Iran not co-operating on nuclear programme, says IAEA

Satellite image showing Parchin military site (2004) The IAEA believes a large explosives containment vessel has been built at the Parchin military site

Iran failed to co-operate with UN nuclear officials during two sets of talks in Tehran over the past month, the UN's watchdog has said in a report.

The International Atomic Energy Agency said that Tehran had not cleared up questions about possible military aspects of its nuclear programme.

The agency also said Iran had stepped up uranium enrichment in recent months.

In response, Iran insisted it was co-operating with the agency but defended its right to a civil nuclear programme.

"Iran wants to keep talking with the IAEA to prove that its nuclear activities are peaceful," said Ali Asghar Soltanieh, Iran's envoy to the IAEA.

The West suspects Iran is seeking the technology to build a nuclear bomb and has placed sanctions on the country.

'Foreign expert'

The IAEA document, which was issued to the agency's members and leaked on the website of the Isis think tank, reported the findings of UN teams who visited Iran at the end of January and in mid-February.


The stand-off over Iran's controversial nuclear programme shows no sign of resolution, according to the IAEA's latest report. Western powers will be alarmed at the news that Iran has sharply stepped up its sensitive uranium enrichment work, both at its main plant at Natanz, and at the underground site of Fordo. The Fordo site, which is buried deep under a mountain, is well-protected against any potential military strikes by Israel or the United States.

There will also be concern about the lack of progress in talks between Iran and the IAEA. The IAEA said there were "major differences", with Iran dismissing the agency's concerns as "unfounded".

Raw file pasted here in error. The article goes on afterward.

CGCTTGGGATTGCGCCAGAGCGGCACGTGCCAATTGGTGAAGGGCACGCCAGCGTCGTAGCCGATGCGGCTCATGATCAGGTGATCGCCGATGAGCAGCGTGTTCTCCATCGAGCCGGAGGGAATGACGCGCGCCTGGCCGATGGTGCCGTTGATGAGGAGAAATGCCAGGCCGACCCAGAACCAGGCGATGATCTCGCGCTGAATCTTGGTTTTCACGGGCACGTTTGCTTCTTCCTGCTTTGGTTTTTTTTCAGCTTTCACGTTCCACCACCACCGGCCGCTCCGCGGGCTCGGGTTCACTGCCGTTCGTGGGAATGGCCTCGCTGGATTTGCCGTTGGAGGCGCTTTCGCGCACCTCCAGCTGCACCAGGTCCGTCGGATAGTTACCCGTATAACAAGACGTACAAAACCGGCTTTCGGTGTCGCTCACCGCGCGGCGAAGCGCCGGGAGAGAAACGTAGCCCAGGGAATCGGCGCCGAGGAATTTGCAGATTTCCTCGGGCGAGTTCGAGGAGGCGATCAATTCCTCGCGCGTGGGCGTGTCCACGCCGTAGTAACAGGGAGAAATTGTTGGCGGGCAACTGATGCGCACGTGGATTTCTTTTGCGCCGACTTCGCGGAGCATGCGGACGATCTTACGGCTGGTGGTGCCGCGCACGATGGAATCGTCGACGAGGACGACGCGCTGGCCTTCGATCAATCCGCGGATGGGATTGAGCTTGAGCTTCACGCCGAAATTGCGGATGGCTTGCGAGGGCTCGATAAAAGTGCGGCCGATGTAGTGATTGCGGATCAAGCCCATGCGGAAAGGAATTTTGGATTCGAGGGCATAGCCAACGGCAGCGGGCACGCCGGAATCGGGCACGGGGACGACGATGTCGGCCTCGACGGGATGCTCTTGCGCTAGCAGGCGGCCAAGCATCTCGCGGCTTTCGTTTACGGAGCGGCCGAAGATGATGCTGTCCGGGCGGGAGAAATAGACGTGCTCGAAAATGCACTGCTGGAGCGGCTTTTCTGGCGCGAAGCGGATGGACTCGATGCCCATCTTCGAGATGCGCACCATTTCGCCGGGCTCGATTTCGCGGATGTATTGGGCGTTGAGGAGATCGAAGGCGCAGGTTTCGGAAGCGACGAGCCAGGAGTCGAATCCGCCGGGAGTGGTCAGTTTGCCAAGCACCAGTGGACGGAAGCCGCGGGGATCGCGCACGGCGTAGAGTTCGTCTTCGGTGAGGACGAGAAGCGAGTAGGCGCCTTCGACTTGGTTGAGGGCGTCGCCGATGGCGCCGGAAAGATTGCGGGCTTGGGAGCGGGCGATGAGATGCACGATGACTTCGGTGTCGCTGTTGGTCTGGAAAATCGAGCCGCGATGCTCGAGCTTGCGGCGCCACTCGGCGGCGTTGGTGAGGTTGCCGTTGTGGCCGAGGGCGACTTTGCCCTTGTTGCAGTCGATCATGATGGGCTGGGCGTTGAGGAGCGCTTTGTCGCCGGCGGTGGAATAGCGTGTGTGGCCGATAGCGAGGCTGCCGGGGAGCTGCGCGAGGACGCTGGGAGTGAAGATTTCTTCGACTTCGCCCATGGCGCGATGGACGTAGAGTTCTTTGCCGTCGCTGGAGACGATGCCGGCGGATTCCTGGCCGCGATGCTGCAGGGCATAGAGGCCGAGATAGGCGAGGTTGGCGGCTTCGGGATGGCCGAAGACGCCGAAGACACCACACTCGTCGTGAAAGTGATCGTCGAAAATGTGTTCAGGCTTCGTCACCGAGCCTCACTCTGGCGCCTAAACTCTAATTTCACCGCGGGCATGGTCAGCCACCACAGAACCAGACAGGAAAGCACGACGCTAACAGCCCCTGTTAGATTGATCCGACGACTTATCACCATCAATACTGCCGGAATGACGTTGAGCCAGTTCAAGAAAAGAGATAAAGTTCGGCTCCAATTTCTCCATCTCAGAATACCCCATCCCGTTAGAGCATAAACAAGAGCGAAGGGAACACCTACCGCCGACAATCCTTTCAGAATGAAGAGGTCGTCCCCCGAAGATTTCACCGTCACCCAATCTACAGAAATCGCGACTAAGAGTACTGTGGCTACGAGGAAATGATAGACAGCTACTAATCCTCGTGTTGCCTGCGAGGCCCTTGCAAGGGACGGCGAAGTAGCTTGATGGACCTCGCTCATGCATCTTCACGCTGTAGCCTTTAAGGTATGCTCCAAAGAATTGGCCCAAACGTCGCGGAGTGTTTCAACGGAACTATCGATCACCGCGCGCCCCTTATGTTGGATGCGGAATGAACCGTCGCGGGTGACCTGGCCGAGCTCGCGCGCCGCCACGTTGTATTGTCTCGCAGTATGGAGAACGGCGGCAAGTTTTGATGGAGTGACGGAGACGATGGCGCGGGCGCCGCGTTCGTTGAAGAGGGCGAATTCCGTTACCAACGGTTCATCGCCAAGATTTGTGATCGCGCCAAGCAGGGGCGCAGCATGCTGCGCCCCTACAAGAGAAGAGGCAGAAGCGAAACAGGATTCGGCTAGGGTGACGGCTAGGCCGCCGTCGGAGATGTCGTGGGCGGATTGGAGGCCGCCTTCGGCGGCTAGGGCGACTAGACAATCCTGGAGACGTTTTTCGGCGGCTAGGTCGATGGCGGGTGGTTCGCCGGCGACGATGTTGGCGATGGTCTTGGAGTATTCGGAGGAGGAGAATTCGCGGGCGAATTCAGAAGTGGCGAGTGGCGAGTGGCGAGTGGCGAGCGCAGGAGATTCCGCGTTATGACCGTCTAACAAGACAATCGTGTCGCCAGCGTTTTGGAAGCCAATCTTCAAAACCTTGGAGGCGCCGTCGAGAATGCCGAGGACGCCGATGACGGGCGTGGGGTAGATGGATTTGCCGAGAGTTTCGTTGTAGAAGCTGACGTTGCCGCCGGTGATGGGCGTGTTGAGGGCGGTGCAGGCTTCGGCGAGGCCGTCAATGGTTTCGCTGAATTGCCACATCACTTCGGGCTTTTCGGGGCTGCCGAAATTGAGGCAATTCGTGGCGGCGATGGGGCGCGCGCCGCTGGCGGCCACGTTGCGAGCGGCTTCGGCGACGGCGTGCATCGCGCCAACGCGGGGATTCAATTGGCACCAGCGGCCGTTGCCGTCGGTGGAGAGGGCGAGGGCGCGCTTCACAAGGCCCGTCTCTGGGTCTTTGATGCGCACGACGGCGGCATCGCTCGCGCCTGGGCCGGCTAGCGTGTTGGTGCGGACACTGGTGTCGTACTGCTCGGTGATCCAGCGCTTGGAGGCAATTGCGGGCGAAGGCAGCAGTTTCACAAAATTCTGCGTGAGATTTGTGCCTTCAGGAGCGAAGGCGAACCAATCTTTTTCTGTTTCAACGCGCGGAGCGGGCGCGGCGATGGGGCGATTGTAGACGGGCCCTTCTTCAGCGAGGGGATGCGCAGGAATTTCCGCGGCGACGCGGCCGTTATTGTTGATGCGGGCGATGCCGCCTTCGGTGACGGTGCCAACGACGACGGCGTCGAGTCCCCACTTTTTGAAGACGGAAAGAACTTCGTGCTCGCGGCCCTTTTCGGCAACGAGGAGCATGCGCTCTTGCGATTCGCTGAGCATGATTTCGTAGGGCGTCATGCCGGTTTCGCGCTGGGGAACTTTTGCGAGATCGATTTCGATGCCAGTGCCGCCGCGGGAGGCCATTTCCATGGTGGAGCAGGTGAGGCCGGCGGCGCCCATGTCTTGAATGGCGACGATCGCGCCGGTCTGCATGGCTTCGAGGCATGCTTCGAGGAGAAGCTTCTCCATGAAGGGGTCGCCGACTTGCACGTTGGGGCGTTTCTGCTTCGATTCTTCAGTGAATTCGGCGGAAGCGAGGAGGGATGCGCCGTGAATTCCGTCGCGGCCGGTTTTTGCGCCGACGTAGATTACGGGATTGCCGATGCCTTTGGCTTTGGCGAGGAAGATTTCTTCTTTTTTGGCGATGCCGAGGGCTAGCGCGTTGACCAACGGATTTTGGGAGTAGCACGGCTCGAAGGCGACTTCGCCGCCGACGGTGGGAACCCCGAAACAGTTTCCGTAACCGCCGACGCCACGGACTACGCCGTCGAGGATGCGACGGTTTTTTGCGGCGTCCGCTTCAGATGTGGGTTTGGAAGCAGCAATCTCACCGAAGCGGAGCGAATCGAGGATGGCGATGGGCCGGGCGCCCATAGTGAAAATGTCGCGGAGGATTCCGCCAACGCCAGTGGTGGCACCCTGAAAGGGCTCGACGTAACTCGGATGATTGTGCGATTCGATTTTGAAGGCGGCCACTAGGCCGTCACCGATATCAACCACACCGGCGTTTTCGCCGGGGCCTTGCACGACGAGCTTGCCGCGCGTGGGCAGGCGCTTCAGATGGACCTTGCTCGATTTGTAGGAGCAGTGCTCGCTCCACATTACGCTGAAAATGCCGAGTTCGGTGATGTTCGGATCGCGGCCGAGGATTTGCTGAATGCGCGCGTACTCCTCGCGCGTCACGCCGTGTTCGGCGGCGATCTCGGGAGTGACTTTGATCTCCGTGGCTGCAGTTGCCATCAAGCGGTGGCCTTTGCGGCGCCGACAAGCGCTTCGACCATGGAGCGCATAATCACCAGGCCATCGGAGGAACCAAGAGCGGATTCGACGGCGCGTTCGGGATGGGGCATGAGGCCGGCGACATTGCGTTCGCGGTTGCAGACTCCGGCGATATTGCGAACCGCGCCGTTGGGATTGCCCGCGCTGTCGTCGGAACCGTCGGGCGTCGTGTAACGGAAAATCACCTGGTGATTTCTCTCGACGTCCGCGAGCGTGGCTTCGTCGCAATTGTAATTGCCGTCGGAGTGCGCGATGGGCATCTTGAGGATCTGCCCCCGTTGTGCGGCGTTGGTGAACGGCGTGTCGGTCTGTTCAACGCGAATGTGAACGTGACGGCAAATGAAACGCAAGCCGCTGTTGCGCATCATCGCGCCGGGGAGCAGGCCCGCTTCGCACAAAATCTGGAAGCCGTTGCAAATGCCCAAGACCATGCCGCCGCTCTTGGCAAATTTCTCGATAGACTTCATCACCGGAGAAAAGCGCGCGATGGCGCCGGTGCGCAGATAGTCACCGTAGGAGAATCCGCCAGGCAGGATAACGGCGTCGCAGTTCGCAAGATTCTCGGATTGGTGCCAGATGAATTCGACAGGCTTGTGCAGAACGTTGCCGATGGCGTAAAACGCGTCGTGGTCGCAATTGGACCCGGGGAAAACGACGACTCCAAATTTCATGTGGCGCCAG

This report comes at a time of heightened tension over Iran. Despite the tougher sanctions imposed on the country, Iran so far does not appear to be showing any signs of compromise with the West. It insists its nuclear work is purely peaceful.

"As Iran is not providing the necessary co-operation... the agency is unable to provide credible assurance about the absence of undeclared nuclear material and activities in Iran," the report said.

"The agency continues to have serious concerns regarding possible military dimensions to Iran's nuclear programme."

The agency has previously expressed fears that the Iranians were developing a military capability with the help of a "foreign expert" at the Parchin site, south of the capital Tehran.

But the Iranians refused UN requests to visit the site and dismissed the agency's concerns as "based on unfounded allegations".

In the report, IAEA chief Yukiya Amano urged Iran to "address the agency's serious concerns... by responding to the agency's questions related to Parchin and the foreign expert".

The report also says Iran has increased the number of centrifuges used to enrich uranium and has stepped up production of uranium enriched to the higher level of 20%.

It says Iran is preparing to expand enrichment work at the Natanz plant and at the underground site at Fordo, near the holy city of Qom.

The White House issued a statement calling on Iran to abide by earlier UN resolutions demanding a halt to uranium enrichment.

"Iran has continued to pursue its uranium enrichment programme in violation of multiple United Nations Security Council resolutions without demonstrating any credible or legitimate purpose for doing so," said the statement.

"If it refuses to shift course, its isolation from the international community will only continue to grow."

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